There we have it. “When one attributes an importance in some way magical to certain practice otherwise lawful or necessary.” That seems to cover the wrongful trust in the St. Benedict medal mentioned above. Or the expectation that the Brown Scapular, or any other scapular, will convey specific protections and blessings to an individual who simply wears it, without conforming to the other requirements necessary to obtain indulgences, blessings, protections, etc. This is the RCC view, of course. I doubt that many non-Catholic professing Christians attribute miraculous powers or blessings to such “sacramentals.”

Blessings and indulgences are promised to those Catholics who faithfully pray the Rosary and fulfill the other requirements to be worthy of such rewards. These requirements include, but are not limited to, contemplating the mysteries, participating in acts of Reconciliation and Communion within a specified time frame, etc. In other words, the mere mechanical mouthing of five decades of the Rosary, without following through with the other necessary acts, is a vain observance that will result in no blessings or indulgences for the person doing the praying – at least not according to RCC teaching. At best, it is a waste of time and, at worst, could result in a mortal sin being charged against the soul of the praying individual. Why is this?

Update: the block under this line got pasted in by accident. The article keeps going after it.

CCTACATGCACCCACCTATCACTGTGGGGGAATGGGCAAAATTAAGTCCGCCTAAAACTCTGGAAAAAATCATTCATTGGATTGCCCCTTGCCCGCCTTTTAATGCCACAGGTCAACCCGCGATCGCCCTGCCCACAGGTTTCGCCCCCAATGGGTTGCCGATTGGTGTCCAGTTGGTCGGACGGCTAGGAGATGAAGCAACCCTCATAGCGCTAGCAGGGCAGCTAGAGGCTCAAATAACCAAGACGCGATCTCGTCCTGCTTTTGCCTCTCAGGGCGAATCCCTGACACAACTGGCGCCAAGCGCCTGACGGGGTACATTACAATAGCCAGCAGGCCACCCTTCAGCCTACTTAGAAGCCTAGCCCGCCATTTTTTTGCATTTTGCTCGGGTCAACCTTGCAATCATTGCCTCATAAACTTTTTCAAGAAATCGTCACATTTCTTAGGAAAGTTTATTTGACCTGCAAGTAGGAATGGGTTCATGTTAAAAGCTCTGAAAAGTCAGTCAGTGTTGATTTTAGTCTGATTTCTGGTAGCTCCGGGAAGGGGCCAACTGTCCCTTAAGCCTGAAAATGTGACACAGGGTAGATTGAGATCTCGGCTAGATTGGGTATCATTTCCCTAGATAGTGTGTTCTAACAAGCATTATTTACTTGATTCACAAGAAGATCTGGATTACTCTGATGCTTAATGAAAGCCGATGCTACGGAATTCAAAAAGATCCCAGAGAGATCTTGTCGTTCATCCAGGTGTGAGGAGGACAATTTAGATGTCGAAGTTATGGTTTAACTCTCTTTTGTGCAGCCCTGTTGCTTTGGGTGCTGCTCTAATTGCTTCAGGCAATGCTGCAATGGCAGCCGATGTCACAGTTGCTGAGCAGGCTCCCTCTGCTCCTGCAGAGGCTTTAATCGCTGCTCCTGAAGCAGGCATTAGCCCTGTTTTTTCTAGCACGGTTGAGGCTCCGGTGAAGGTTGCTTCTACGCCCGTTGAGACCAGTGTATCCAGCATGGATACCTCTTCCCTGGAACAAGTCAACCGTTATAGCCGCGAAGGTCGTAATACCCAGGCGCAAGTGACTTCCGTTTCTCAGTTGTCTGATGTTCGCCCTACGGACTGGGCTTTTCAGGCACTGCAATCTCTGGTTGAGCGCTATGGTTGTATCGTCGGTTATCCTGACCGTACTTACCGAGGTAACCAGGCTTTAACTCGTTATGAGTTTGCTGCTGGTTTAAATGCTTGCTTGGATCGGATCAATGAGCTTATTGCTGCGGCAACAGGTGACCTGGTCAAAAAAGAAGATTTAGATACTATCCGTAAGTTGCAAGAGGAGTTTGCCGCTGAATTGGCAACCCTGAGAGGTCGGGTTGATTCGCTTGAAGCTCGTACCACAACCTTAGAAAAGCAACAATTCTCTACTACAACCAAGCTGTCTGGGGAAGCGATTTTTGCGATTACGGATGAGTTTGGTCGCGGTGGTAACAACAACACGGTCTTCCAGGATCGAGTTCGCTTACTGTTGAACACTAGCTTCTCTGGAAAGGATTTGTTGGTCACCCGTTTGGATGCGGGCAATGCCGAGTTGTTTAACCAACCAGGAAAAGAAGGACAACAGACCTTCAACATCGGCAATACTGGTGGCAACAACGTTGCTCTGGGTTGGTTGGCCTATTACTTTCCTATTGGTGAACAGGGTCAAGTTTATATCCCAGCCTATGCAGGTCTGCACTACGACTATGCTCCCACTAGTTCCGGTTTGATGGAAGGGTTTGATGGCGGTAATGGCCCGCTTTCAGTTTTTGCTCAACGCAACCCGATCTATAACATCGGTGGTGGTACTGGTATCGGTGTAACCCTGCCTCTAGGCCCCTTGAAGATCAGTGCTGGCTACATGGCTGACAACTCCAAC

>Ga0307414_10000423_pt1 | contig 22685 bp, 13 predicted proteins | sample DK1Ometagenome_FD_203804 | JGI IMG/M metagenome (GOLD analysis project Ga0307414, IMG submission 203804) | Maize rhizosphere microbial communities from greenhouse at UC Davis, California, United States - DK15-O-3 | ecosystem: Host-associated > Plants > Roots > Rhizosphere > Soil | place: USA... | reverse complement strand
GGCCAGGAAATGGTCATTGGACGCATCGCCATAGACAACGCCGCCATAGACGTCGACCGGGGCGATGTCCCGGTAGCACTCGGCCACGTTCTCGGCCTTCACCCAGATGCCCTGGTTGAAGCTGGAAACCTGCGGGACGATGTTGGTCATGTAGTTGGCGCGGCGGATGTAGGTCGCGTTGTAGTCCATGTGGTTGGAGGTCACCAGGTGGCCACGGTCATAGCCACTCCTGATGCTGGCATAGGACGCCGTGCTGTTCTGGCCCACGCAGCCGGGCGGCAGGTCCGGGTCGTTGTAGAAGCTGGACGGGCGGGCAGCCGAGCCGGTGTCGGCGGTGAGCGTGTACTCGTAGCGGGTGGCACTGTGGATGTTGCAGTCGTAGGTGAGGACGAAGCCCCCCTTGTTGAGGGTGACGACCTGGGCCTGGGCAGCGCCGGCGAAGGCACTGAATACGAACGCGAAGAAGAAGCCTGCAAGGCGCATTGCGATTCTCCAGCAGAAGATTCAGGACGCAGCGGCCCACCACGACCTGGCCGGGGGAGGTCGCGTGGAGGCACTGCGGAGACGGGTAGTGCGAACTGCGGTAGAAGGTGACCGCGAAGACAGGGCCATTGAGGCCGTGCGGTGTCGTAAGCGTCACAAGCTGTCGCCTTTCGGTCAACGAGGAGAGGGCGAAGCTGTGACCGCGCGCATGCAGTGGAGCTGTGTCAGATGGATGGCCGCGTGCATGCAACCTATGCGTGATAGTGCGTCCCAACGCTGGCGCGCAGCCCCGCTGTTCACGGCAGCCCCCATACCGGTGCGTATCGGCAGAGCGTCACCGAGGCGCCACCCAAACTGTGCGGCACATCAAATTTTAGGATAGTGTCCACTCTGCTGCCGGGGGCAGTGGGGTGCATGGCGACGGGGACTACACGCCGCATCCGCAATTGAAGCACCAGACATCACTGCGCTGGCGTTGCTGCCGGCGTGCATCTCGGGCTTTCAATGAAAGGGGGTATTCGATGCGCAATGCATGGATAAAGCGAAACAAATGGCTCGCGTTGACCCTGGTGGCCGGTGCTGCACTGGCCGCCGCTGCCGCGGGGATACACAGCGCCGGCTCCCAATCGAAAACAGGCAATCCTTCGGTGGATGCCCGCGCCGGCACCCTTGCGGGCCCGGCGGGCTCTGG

A superstitious person trusts, not in God, but in things that are often very trivial and foolish; he hopes in them, and expects them to help him. This is, of course, an insult to our Father in Heaven, for He alone is our God, and there is none other who can help us; He has said: “Thou shalt not have strange gods before Me. -- C. F. Donovan, Our Faith and the Facts, Patrick L. Baine (1927), p. 325 has Nihil Obstat & Imprimatur)

I invite everyone who reads this to perform a quick check of billfold or purse. Did you find a lucky penny? Or a four-leaf clover? How about a wallet-sized card with an image of some saint to help in difficult times?

Someone, perhaps, wears a four-leaved clover, fancying that it will bring him good luck; another thinks it lucky to nail a horseshoe over his door; others carry about with them some wonderful prayer, on which is stated that if any one carries it about and repeats it daily, he is sure to be safe from misfortune by sea and by land. In order to more thoroughly deceive good people, such prayers refer to our Holy Father the Pope, who is said to have attached great indulgences to them. Whoever carries about such prayer sins by superstition, for God has never promised that no misfortune will befall us. It is well for us to pray, but we must leave it to God to help us when, where and how He sees best. -- Donovan, Op. cit., pp. 324-25

I do not doubt that most who are reading this will be quick to deny trusting in any charms, incantations or the like. While this may be true for you, can the same be said for your Catholic families and friends? Next time you go to Mass, look around the church parking lot. How many cars will you see with rosaries dangling from the rear-view mirror? How many little dashboard statues of Jesus or Mary will you be able to count? Will you see any St. Christopher medals? If you do, that will be particularly interesting, for the Bollandists de-canonized him back in the 1960’s (They said there is no evidence that he ever existed.).

Put your trust in in God, not created things. The rewards are eternal.